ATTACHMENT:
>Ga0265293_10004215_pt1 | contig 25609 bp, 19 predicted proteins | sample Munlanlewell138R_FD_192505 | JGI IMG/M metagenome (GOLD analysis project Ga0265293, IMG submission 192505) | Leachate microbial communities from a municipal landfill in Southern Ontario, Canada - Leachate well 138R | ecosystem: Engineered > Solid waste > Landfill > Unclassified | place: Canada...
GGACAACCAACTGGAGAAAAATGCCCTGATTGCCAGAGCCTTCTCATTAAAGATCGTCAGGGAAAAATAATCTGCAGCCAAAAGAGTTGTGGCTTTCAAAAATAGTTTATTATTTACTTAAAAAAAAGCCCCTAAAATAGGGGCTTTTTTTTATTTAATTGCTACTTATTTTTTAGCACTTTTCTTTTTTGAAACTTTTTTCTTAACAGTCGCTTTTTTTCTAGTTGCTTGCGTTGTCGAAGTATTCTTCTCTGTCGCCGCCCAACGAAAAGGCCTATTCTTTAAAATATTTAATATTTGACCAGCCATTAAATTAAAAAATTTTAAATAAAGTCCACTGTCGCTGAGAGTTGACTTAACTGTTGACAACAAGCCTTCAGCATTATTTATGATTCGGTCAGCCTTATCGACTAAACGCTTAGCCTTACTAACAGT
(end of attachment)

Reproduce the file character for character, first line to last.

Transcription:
>Ga0265293_10004215_pt1 | contig 25609 bp, 19 predicted proteins | sample Munlanlewell138R_FD_192505 | JGI IMG/M metagenome (GOLD analysis project Ga0265293, IMG submission 192505) | Leachate microbial communities from a municipal landfill in Southern Ontario, Canada - Leachate well 138R | ecosystem: Engineered > Solid waste > Landfill > Unclassified | place: Canada...
GGACAACCAACTGGAGAAAAATGCCCTGATTGCCAGAGCCTTCTCATTAAAGATCGTCAGGGAAAAATAATCTGCAGCCAAAAGAGTTGTGGCTTTCAAAAATAGTTTATTATTTACTTAAAAAAAAGCCCCTAAAATAGGGGCTTTTTTTTATTTAATTGCTACTTATTTTTTAGCACTTTTCTTTTTTGAAACTTTTTTCTTAACAGTCGCTTTTTTTCTAGTTGCTTGCGTTGTCGAAGTATTCTTCTCTGTCGCCGCCCAACGAAAAGGCCTATTCTTTAAAATATTTAATATTTGACCAGCCATTAAATTAAAAAATTTTAAATAAAGTCCACTGTCGCTGAGAGTTGACTTAACTGTTGACAACAAGCCTTCAGCATTATTTATGATTCGGTCAGCCTTATCGACTAAACGCTTAGCCTTACTAACAGT